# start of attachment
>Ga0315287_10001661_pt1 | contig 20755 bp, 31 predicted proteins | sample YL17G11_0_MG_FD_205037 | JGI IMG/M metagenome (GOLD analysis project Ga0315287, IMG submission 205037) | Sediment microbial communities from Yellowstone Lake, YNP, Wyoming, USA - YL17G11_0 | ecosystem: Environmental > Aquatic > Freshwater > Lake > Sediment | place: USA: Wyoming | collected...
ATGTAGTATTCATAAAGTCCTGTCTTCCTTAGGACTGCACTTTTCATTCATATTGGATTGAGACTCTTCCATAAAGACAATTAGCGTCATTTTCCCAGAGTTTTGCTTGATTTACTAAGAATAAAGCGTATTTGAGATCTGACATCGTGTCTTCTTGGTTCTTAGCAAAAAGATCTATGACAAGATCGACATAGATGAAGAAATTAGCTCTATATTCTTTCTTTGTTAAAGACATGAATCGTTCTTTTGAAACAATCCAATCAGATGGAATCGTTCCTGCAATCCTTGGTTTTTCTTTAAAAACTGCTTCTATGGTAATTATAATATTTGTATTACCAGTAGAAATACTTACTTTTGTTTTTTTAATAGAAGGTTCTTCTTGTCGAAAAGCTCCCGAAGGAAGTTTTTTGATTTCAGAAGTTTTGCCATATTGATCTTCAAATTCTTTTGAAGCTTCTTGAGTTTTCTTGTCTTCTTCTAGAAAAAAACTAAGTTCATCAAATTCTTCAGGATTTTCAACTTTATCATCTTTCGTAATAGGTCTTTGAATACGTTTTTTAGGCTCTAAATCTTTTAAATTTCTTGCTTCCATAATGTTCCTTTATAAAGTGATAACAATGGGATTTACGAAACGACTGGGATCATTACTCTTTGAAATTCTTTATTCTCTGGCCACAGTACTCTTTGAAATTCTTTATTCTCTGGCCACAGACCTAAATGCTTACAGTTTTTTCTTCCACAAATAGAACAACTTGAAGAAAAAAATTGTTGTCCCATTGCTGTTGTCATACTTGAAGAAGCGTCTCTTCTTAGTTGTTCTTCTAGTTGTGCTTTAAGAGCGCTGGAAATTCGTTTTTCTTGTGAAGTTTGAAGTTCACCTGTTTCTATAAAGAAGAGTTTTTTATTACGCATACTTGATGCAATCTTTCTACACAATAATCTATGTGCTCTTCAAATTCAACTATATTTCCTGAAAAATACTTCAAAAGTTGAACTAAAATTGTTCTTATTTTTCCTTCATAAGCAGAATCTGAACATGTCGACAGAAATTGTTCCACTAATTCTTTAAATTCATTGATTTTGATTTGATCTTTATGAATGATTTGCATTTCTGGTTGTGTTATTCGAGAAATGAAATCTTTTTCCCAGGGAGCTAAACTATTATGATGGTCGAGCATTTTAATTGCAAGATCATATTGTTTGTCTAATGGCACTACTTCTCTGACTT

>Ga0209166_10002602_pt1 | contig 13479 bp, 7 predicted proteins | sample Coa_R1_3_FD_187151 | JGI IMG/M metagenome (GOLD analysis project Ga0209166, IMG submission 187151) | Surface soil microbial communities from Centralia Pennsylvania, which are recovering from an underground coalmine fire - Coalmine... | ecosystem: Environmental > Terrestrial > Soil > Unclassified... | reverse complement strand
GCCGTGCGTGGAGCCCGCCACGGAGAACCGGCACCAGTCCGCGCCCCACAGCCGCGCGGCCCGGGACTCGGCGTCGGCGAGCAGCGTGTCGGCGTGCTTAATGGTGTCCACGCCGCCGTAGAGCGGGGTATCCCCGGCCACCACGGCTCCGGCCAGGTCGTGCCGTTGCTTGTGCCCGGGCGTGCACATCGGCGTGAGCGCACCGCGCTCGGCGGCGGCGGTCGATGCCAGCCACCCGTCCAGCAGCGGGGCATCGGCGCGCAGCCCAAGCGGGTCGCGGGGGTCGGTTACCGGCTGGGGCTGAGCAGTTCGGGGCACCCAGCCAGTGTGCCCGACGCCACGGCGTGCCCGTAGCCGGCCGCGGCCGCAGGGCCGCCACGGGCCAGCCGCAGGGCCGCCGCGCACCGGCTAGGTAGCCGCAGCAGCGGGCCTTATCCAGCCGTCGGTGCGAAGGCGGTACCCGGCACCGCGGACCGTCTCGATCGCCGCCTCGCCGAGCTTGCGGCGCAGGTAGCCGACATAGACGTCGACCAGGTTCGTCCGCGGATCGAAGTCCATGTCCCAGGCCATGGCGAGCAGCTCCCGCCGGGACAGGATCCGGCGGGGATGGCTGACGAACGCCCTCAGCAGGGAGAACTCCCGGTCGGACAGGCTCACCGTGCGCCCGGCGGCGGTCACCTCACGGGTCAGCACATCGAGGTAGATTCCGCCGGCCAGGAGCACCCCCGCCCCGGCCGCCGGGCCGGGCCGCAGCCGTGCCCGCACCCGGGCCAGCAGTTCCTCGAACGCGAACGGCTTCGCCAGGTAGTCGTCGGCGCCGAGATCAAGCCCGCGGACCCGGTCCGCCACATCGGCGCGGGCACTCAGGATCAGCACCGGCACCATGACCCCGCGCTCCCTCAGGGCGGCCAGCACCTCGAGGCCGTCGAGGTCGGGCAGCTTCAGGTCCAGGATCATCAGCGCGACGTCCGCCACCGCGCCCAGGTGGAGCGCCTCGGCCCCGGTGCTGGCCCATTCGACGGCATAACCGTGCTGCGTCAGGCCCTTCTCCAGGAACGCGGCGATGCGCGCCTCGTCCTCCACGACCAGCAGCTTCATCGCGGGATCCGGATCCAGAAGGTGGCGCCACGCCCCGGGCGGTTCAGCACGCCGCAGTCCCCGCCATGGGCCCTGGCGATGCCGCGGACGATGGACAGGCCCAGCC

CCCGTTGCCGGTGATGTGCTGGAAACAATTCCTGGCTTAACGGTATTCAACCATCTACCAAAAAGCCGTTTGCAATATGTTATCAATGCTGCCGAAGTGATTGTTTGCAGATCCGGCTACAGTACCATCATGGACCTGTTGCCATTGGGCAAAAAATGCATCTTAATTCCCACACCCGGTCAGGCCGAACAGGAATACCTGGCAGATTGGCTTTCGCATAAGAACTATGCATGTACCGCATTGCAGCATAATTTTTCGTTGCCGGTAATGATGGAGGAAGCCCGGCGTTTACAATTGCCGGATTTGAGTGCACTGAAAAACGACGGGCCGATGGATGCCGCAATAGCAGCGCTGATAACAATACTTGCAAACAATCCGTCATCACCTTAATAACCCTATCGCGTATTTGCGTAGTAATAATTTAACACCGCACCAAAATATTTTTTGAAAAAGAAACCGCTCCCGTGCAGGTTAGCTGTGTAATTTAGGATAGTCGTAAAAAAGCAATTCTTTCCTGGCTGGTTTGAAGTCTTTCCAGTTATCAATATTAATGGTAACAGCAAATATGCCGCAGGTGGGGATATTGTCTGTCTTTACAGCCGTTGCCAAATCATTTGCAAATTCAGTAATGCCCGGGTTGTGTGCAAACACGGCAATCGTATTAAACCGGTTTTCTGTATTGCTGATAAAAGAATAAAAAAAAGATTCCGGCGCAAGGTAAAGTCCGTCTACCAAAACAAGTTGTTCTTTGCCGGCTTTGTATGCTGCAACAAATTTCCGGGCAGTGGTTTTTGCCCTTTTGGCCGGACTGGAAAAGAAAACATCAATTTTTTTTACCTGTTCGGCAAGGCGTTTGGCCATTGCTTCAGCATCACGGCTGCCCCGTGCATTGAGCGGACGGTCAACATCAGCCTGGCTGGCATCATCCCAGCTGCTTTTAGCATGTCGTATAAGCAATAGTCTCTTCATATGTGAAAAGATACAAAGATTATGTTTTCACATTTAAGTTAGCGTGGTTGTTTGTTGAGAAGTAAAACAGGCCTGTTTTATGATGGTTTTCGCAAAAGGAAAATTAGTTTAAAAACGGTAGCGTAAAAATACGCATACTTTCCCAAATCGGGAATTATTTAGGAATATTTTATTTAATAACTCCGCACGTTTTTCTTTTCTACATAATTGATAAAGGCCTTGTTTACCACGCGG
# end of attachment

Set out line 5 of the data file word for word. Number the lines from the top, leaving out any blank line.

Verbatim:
CCCGTTGCCGGTGATGTGCTGGAAACAATTCCTGGCTTAACGGTATTCAACCATCTACCAAAAAGCCGTTTGCAATATGTTATCAATGCTGCCGAAGTGATTGTTTGCAGATCCGGCTACAGTACCATCATGGACCTGTTGCCATTGGGCAAAAAATGCATCTTAATTCCCACACCCGGTCAGGCCGAACAGGAATACCTGGCAGATTGGCTTTCGCATAAGAACTATGCATGTACCGCATTGCAGCATAATTTTTCGTTGCCGGTAATGATGGAGGAAGCCCGGCGTTTACAATTGCCGGATTTGAGTGCACTGAAAAACGACGGGCCGATGGATGCCGCAATAGCAGCGCTGATAACAATACTTGCAAACAATCCGTCATCACCTTAATAACCCTATCGCGTATTTGCGTAGTAATAATTTAACACCGCACCAAAATATTTTTTGAAAAAGAAACCGCTCCCGTGCAGGTTAGCTGTGTAATTTAGGATAGTCGTAAAAAAGCAATTCTTTCCTGGCTGGTTTGAAGTCTTTCCAGTTATCAATATTAATGGTAACAGCAAATATGCCGCAGGTGGGGATATTGTCTGTCTTTACAGCCGTTGCCAAATCATTTGCAAATTCAGTAATGCCCGGGTTGTGTGCAAACACGGCAATCGTATTAAACCGGTTTTCTGTATTGCTGATAAAAGAATAAAAAAAAGATTCCGGCGCAAGGTAAAGTCCGTCTACCAAAACAAGTTGTTCTTTGCCGGCTTTGTATGCTGCAACAAATTTCCGGGCAGTGGTTTTTGCCCTTTTGGCCGGACTGGAAAAGAAAACATCAATTTTTTTTACCTGTTCGGCAAGGCGTTTGGCCATTGCTTCAGCATCACGGCTGCCCCGTGCATTGAGCGGACGGTCAACATCAGCCTGGCTGGCATCATCCCAGCTGCTTTTAGCATGTCGTATAAGCAATAGTCTCTTCATATGTGAAAAGATACAAAGATTATGTTTTCACATTTAAGTTAGCGTGGTTGTTTGTTGAGAAGTAAAACAGGCCTGTTTTATGATGGTTTTCGCAAAAGGAAAATTAGTTTAAAAACGGTAGCGTAAAAATACGCATACTTTCCCAAATCGGGAATTATTTAGGAATATTTTATTTAATAACTCCGCACGTTTTTCTTTTCTACATAATTGATAAAGGCCTTGTTTACCACGCGG